Street vending offers opportunities for people with low levels of education and limited capital to invest in small business ventures. However, street vendors are often not financially included. In Africa, there are enormous differences in the proportion of the population who hold a bank account, ranging from 11% in central Africa to 51% in southern Africa. In Rwanda, the government has set a goal to accomplish 90% financial inclusion by 2020.
This study found that: 1) understanding the determinants of financial inclusion is crucial (e.g. if being a woman significantly reduces the probability of having an account, then a gender-specific policy may be necessary); 2) ownership of a bank account is influenced by a vendor’s activity (e.g. 91% for vendors selling clothes compared to 36% for vendors selling food and drinks); 3) geography is an important driver of financial inclusion (i.e. proximity to financial institutions); and 4) the age and education of the respondents did not influence the findings.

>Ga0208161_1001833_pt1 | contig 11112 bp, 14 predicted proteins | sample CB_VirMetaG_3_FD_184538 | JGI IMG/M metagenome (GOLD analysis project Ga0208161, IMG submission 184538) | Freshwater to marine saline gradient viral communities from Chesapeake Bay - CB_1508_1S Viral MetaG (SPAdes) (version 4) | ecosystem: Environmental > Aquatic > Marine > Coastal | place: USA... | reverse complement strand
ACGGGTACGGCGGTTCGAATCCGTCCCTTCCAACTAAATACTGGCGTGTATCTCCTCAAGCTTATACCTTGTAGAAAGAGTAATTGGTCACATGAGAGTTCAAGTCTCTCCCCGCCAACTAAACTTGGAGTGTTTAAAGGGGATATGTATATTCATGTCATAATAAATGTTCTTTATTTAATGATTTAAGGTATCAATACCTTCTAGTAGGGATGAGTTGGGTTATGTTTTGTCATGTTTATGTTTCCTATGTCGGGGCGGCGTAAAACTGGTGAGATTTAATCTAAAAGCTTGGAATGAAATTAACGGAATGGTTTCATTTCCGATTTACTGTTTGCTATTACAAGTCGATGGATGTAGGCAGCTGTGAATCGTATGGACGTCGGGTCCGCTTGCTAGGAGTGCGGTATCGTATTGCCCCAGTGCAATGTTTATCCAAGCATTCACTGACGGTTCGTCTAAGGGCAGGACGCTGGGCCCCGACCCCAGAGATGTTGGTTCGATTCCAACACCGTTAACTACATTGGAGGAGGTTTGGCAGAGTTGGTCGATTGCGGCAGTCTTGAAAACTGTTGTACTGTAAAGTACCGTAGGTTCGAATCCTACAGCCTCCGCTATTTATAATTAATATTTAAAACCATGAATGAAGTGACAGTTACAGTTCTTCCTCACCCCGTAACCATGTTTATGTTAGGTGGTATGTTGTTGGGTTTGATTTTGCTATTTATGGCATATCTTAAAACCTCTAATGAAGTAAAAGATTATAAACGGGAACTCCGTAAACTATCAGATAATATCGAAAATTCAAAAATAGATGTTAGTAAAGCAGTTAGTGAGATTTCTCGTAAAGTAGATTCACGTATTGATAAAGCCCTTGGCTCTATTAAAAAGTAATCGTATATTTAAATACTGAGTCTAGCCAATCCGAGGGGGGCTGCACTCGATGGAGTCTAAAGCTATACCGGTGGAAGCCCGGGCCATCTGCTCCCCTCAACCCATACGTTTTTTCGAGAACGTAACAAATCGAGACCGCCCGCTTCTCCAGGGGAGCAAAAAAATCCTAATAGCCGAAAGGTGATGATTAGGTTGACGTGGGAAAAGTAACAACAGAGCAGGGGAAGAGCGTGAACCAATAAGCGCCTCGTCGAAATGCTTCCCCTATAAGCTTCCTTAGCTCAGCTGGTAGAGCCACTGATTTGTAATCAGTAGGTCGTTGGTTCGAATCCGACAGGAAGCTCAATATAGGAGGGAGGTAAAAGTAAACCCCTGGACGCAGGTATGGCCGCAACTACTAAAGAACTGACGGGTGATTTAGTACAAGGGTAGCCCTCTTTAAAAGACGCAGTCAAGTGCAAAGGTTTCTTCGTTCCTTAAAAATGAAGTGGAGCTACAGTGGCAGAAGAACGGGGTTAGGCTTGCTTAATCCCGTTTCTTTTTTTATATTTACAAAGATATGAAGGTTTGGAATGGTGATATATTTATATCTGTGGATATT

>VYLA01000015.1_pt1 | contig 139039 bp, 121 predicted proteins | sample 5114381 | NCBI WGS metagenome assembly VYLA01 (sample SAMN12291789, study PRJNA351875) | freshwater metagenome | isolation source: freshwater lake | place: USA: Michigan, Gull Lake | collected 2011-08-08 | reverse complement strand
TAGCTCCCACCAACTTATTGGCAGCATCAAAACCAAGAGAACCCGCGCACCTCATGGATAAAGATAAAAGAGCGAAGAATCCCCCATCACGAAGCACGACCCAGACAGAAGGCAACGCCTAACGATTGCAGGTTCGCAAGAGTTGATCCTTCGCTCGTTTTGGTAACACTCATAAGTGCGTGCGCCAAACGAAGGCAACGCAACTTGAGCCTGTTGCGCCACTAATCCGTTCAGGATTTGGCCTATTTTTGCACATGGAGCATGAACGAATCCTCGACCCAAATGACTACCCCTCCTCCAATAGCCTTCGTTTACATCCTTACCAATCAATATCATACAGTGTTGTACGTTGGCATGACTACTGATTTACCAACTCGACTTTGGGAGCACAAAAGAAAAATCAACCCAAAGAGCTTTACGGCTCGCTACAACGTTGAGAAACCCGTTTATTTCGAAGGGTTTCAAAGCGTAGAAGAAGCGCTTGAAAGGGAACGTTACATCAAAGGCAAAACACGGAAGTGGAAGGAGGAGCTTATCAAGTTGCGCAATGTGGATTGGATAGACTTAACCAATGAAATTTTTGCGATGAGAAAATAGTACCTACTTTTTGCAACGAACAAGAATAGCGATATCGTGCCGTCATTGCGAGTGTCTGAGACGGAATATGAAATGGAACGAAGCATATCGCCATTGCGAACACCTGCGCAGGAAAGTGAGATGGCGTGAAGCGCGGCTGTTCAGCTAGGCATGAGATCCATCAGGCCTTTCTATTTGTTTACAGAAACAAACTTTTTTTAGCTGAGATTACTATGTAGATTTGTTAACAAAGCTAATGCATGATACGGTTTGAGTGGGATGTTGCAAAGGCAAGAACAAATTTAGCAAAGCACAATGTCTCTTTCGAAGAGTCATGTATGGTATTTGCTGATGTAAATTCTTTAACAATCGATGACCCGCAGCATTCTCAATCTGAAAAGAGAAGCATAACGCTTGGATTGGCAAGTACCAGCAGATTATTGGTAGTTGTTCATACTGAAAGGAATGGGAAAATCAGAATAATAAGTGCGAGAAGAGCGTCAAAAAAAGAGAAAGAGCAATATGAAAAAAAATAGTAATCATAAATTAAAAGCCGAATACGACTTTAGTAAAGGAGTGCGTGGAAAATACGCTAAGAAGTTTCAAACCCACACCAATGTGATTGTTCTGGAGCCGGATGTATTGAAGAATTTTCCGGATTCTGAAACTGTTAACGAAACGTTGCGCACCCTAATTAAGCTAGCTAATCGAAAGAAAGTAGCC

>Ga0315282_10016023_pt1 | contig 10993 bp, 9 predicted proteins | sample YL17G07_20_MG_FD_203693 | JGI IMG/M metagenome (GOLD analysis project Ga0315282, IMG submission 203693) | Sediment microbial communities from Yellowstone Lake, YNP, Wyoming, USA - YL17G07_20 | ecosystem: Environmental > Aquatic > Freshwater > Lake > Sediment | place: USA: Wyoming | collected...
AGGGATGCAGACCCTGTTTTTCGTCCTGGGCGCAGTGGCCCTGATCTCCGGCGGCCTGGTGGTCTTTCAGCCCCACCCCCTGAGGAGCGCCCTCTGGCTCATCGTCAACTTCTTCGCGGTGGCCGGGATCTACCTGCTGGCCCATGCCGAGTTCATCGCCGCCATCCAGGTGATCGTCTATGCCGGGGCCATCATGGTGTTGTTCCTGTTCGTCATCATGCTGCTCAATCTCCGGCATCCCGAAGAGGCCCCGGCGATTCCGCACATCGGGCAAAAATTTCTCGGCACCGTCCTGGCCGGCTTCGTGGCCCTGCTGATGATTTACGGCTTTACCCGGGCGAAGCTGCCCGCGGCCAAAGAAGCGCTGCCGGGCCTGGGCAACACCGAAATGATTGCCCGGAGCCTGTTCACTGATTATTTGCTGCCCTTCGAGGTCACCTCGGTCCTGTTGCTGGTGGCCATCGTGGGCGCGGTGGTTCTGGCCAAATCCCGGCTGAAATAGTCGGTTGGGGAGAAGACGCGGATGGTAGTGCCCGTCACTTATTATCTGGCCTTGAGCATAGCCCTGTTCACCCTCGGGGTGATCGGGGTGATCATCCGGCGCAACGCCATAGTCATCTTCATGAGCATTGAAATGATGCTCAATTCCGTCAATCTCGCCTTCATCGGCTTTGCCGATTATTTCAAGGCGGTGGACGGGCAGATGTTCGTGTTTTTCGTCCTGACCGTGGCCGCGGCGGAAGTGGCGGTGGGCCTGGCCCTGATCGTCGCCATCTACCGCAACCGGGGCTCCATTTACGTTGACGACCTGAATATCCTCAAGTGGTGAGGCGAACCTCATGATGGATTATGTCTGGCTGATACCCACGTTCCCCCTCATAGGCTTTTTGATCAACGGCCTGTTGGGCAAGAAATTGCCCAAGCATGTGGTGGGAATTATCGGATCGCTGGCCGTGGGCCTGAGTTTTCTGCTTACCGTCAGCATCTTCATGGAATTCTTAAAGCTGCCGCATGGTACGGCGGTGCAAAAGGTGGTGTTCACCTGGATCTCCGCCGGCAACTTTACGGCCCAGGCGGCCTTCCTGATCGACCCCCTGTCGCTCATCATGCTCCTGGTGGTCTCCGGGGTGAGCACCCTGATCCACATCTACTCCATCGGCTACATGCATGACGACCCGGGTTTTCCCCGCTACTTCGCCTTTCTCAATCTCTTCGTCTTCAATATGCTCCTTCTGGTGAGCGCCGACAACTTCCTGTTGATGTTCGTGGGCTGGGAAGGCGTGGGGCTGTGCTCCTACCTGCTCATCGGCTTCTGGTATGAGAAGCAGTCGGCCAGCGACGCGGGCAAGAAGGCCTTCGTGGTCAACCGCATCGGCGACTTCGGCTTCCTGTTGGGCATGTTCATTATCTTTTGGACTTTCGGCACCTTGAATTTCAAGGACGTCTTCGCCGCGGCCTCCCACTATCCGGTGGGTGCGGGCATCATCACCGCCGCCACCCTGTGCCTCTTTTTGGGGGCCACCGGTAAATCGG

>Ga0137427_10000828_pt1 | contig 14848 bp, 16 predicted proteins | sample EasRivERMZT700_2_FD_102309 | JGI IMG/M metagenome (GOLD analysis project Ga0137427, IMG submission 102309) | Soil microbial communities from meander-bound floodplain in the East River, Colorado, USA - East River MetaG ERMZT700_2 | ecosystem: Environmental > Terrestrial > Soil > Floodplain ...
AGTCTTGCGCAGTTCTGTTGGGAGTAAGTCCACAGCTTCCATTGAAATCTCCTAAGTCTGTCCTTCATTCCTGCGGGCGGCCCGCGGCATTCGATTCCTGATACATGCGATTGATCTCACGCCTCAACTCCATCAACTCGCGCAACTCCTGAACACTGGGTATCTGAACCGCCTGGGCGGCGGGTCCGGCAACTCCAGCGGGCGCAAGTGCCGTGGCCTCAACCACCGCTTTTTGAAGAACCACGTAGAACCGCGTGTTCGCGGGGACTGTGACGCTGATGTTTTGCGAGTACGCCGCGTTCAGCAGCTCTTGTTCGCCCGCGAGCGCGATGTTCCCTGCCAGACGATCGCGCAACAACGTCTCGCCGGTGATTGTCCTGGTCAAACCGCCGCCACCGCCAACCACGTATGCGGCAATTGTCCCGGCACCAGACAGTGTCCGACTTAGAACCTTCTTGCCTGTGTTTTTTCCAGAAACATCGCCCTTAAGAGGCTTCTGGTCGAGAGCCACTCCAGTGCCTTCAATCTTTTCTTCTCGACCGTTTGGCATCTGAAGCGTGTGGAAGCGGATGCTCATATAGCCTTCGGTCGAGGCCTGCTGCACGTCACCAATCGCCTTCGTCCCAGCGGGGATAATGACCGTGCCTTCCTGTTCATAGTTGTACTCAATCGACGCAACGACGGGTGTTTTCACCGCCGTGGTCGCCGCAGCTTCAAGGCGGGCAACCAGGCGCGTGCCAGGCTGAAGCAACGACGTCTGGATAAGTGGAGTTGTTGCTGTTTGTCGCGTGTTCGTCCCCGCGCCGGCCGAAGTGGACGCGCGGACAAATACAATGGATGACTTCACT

Policymakers should: 1) base their policies on a rigorous, thorough and detailed analysis of the determinants of financial inclusion and exclusion, and 2) consider the geography of financial inclusion, ensuring that financial institutions are available in the vicinity of targeted populations.